Pharmacokinetics With Pregnancy

Maternal changes occur during pregnancy that can affect the metabolism of drugs.9 These include:

Increased plasma volume, which in turn can increase the volume for drug dilution Decreased albumin and increased plasma proteins due to estrogen, which can affect ratios of free and bound drugs

Increased renal blood flow and glomerular filtration rate, with subsequent influence on excretion of drugs Increased activity of hepatic mixed function oxidases, thereby directly altering drug metabolism Decreased gastric emptying, leading to interference with drug absorption

Fetal pharmacokinetics are not well established. The length of exposure to possible teratogens is an important factor; metabolites of maternal medications can be eliminated by the fetus into the amniotic fluid with subsequent fetal ingestion, gastrointestinal absorption, and elimination, thereby continuing the cycle.9 Depending on the efficacy of these various processes and the types of drugs and their metabolites, there may be enhanced or diminished fetal exposure to medications. There is no data to conclude that amni-otic fluid functions as a third-space compartment or if this could affect the dosing of medications during pregnancy. There is also no evidence to suggest that doses of chemotherapeutic agents should be altered to account for the new metabolic function in the mother.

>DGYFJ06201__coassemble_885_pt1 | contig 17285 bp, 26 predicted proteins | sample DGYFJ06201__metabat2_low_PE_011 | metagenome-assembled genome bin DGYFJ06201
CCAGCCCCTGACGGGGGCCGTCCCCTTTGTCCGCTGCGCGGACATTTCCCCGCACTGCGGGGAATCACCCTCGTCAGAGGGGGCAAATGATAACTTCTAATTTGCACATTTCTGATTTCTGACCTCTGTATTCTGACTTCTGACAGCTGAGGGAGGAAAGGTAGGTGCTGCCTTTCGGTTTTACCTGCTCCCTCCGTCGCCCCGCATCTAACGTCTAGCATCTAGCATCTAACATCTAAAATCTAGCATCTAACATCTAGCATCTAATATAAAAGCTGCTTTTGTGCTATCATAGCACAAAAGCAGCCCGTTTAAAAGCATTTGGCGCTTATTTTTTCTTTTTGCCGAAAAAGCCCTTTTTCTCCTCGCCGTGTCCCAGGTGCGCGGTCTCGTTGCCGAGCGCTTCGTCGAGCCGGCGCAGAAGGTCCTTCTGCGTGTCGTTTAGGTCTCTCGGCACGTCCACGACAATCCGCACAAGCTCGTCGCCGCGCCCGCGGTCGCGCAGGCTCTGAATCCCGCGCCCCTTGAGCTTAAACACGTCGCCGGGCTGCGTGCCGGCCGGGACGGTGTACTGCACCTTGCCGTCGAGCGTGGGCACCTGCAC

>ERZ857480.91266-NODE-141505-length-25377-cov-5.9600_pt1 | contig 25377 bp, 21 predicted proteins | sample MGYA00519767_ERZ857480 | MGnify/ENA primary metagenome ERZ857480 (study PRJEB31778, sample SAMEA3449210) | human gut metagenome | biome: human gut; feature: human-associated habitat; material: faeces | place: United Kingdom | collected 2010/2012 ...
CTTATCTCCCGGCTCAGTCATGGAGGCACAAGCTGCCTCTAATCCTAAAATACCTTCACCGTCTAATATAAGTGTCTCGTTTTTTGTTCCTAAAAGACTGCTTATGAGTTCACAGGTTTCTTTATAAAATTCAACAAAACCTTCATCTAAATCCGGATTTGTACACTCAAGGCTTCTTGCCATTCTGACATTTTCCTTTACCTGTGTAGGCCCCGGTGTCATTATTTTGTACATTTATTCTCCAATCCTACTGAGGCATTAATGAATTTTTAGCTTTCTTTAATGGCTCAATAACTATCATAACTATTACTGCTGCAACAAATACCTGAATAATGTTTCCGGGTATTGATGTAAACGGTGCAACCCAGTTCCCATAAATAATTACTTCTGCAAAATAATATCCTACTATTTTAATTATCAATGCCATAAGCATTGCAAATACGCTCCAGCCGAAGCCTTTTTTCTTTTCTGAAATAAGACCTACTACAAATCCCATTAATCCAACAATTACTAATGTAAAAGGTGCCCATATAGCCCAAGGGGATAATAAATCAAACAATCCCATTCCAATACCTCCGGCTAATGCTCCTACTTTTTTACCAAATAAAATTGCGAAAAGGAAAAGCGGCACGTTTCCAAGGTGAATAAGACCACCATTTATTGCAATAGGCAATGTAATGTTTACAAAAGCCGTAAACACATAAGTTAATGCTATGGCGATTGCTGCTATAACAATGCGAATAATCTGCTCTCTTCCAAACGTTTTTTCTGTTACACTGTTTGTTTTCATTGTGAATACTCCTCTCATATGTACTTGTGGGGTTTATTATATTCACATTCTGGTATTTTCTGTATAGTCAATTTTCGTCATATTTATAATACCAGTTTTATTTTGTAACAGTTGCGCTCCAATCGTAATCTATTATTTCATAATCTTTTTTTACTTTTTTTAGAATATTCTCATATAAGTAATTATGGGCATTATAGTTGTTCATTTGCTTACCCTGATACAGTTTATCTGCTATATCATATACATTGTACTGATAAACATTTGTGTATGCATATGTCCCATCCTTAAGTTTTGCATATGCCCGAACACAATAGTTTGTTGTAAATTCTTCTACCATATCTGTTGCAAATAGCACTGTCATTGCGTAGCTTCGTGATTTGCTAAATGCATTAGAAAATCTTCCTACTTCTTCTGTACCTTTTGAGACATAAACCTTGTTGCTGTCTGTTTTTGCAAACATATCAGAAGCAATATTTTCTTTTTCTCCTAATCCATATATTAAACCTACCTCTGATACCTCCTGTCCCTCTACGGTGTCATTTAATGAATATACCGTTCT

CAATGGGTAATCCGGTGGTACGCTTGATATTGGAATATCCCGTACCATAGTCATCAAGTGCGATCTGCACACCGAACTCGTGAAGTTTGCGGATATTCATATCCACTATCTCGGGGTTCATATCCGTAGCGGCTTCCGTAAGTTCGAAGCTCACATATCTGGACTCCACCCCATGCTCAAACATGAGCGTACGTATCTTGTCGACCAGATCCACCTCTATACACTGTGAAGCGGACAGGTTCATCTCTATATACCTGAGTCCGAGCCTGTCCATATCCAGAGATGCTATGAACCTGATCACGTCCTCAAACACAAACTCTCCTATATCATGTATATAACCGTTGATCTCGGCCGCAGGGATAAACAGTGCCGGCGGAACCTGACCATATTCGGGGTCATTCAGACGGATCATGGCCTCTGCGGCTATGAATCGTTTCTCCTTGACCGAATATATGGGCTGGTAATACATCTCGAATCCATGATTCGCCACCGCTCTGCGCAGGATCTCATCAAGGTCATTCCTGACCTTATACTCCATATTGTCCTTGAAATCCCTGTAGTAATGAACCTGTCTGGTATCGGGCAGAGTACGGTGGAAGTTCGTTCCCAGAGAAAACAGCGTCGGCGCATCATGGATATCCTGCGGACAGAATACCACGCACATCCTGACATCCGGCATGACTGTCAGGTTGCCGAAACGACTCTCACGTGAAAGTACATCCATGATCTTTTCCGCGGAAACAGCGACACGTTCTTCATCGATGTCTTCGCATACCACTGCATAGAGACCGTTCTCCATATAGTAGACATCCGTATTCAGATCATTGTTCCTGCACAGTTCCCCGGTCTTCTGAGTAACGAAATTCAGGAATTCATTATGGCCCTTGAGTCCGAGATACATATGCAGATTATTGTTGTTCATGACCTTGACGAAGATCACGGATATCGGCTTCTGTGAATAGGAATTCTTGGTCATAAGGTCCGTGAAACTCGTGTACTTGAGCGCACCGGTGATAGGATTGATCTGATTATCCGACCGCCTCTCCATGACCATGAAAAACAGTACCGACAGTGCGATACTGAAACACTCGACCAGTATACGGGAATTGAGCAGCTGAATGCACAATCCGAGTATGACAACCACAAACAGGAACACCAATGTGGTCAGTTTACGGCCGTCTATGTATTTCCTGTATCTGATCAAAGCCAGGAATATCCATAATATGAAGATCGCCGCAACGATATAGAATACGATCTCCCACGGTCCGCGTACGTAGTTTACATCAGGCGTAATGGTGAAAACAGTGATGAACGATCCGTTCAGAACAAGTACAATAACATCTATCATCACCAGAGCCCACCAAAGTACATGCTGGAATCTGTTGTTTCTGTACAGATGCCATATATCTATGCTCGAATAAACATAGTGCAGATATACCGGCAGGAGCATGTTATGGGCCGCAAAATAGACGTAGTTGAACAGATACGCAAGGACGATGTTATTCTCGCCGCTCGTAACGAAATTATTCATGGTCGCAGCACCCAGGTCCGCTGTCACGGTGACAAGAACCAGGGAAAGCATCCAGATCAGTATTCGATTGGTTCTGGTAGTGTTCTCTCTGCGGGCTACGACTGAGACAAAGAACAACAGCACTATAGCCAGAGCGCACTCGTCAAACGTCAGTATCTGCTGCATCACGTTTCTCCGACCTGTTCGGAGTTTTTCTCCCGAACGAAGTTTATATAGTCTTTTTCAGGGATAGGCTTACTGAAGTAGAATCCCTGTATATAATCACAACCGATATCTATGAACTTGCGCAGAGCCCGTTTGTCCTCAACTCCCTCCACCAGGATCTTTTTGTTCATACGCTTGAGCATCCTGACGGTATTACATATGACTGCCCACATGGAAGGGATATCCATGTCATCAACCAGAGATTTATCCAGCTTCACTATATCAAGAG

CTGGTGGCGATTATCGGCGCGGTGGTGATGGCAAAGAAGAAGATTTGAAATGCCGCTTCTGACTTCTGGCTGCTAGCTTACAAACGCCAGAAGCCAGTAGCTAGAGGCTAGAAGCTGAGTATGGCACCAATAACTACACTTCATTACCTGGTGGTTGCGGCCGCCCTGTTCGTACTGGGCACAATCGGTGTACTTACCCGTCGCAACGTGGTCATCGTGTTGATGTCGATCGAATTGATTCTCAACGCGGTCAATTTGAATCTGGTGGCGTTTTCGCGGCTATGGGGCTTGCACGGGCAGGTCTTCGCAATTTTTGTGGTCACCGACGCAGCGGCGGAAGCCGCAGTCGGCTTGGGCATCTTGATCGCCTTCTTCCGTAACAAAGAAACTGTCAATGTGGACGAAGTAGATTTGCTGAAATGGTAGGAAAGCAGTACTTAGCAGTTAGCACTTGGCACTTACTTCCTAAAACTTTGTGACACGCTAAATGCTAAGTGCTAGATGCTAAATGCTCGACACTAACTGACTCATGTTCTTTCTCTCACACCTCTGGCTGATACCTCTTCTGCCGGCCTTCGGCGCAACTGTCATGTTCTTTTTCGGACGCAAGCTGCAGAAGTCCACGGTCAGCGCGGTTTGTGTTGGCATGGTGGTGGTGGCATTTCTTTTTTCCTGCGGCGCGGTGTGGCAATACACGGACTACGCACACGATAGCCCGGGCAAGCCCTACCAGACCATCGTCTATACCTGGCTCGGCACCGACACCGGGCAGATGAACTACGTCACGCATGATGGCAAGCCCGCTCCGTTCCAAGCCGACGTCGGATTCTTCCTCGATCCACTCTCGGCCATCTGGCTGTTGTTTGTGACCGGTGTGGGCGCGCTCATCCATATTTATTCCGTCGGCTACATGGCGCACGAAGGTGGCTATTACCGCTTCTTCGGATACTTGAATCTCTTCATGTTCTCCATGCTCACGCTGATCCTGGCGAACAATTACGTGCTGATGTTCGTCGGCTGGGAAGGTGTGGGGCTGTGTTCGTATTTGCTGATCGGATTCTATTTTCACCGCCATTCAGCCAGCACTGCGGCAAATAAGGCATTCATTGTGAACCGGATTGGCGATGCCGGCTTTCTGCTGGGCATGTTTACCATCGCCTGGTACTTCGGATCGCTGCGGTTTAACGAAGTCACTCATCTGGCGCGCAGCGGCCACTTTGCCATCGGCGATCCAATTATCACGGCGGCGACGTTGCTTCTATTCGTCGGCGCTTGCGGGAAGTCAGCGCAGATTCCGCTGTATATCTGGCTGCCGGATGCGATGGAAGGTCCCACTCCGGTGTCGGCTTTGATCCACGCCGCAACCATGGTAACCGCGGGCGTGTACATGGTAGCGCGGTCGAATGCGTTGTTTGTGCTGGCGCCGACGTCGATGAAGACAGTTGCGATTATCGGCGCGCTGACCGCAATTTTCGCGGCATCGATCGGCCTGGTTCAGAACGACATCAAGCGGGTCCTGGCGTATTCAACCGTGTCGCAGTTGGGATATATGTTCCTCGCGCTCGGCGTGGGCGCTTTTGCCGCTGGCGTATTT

0 0

Post a comment